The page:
US Open - Murray out, but not down after losing slugfest

Andy Murray went out of the US Open with his head held high after a spiriting performance which showed his true class.

Reuters

Djokovic beats Murray in New York

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WHAT HAPPENED

For two sets, Andy Murray went toe-to-toe with world number one Novak Djokovic and battled him to a standstill at the US Open.

In the end, the Scotsman's body betrayed him and he was eliminated 7-6 (1) 6-7 (1) 6-2 6-4 in a three hour 32 minute quarter-final that gave him some optimism going forward.

After giving as good as he got over the first two sets, Murray began to wear down late in the third. He walked gingerly, leaned on his racket like a cane, and picked his spots to cut loose on his groundstrokes.

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Andy Murray of Britain reacts to missing a point during his quarter-final men's single match against Novak Djokovic …

Before the stiffness set in, Murray was ripping forehands with sizzling gusto and seizing the moment to unleash winners.

Murray has yet to win a title since last year's Wimbledon and his subsequent back surgery - but on Arthur Ashe Stadium there were glimpses of his true power in a performance that will give him huge confidence for 2015.

[DJOKOVIC DOWNS MURRAY TO REACH LAST FOUR]

WHAT MURRAY SAID

"I played well," he told reporters. "Especially the first couple of sets was some good tennis.

"I was down in the first set and I fought back. I was down in the second set and a break and I fought back. So I fought hard.

"I played some good tennis. But it wasn't enough. Right now I'm obviously disappointed. It's extremely late. I'm tired. I don't feel particularly proud right now. I feel disappointed.

"But I think there was some good tennis. Hopefully I can build on that. I got stiff in my hips and my back towards the end of the third set. I didn't hurt anything. It was just I think fatigue and I stiffened up."

Murray said playing against his old friend and rival Djokovic was a good measuring stick.

"Maybe, I haven't played enough matches at that level this year," the eighth seed added.

"I mean, it's obviously different playing against the number one in the world, and the way that we play against each other, it's just an extremely physical match.

"Whereas, maybe when I play against Roger (Federer), for example, it's quicker points. So physically, that's not as demanding. But when me and Novak play against each other - you obviously see very tight, long rallies.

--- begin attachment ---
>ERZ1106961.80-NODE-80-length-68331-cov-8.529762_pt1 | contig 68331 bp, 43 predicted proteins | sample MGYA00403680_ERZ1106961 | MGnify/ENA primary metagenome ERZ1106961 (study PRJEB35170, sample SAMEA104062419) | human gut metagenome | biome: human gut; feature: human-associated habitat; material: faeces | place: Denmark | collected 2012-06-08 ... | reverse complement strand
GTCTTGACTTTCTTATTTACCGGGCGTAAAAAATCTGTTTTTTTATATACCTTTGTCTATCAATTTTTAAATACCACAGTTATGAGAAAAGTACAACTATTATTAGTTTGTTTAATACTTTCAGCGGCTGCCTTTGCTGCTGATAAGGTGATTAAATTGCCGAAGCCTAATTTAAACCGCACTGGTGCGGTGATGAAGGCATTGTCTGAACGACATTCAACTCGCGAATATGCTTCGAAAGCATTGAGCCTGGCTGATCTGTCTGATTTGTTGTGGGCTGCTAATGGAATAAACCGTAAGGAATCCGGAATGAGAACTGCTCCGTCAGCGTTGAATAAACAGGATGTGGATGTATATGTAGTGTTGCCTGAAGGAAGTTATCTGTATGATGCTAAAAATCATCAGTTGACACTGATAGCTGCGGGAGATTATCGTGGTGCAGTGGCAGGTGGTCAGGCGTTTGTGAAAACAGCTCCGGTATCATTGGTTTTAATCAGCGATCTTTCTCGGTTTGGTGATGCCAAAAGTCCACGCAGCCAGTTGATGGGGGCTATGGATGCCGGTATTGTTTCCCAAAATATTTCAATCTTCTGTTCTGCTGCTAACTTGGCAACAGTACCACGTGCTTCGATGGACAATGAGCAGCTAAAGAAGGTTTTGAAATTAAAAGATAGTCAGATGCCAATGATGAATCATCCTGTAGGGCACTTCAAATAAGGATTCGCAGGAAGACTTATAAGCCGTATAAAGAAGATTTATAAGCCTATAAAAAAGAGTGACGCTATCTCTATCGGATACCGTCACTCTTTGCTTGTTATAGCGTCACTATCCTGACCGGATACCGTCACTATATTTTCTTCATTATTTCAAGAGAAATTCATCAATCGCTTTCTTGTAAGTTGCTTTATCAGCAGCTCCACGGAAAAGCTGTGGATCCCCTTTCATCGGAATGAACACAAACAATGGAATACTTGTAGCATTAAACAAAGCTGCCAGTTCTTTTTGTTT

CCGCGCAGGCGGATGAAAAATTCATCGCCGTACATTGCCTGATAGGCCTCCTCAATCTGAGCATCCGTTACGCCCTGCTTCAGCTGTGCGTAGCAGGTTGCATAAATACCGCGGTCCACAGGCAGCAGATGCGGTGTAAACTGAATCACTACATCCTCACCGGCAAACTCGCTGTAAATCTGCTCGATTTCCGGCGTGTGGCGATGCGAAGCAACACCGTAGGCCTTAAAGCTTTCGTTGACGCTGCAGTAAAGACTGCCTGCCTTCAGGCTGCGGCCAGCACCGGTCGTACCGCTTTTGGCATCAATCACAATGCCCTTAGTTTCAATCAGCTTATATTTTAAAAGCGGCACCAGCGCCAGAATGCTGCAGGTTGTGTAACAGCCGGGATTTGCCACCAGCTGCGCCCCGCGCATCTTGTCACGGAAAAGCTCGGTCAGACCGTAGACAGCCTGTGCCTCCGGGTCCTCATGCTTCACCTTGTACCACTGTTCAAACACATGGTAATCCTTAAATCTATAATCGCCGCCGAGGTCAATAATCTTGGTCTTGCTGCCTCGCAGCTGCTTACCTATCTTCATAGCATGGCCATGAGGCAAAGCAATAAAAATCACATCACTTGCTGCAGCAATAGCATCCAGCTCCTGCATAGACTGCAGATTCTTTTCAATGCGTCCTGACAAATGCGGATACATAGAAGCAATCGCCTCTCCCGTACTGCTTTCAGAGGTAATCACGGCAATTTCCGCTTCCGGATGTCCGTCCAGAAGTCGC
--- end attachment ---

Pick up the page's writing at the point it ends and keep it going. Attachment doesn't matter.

"Both of us do a lot of running. Maybe I'll gain a lot from playing a match like today. Because it doesn't matter how much training you do, when you get on the match court it's different. I can't practice with the best player in the world, so it's tough to practice at that intensity."

OUR VIEW

Looking purely at results, 2014 appears to be a serious year of decline for Murray - particularly after the highs of 2012 and 2013, which saw his historic wins at the Olympics, US Open and Wimbledo. But context is everything: Murray has been easing his way back to full physical prowess after a serious back operation in September 2013, and is also coming to grips with the methods of a new coach, Amelie Mauresmo. Furthermore, a record of three quarter-finals and a semi-final in the four Grand Slams is not a bad return - in fact, it is a measure of Murray's extremely high standards that he may feel disappointed. As Murray intimated, a match against Djokovic will have stretched the Scot to his phyiscal limits, and this match marks one of Murray’s best performances this year. 2015 should see Murray back to his best…

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Amelie Mauresmo the coach of Andy Murray (GBR) in attendance at the match against Novak Djokovic (SRB) on day ten …

WHAT THE MEDIA SAID

Kevin Mitchell (Gaurdian): Separated by seven days of life on the planet, Andy Murray and Novak Djokovic for much of last night’s quarter-final resided in their own world, and it was the Serb who prevailed in a fight nearly as intense as their final on the same court two years ago. Both squandered chances and rescued lost causes throughout the three hours and 32 minutes they held a Murray-friendly house enthralled on Arthur Ashe court, which takes on the appearance and feel of a bear pit in matches such as this one. But the world No 1, who has been in splendid form all tournament, after a brief dip in form and spirits after winning Wimbledon, deserved his win. He fought hard through some rough patches and found a little extra at the finish, when Murray began to tire.

Russell Fuller (BBC): Murray has provided the most compelling evidence of the year here in New York that 2015 should have much to offer, but Djokovic remains out of reach for now. Murray matched the world number one throughout the first two sets, but Djokovic was the stronger physically, and both Murray's serve and his speed around the court dropped noticeably as the match moved into a fourth set. Qualifying for the end-of-season World Tour Finals didn't seem to be an immediate priority amid the disappointment of defeat, but Murray does have three more tournaments to clinch one of the eight qualifying spots and earn the chance to end the season on a high.

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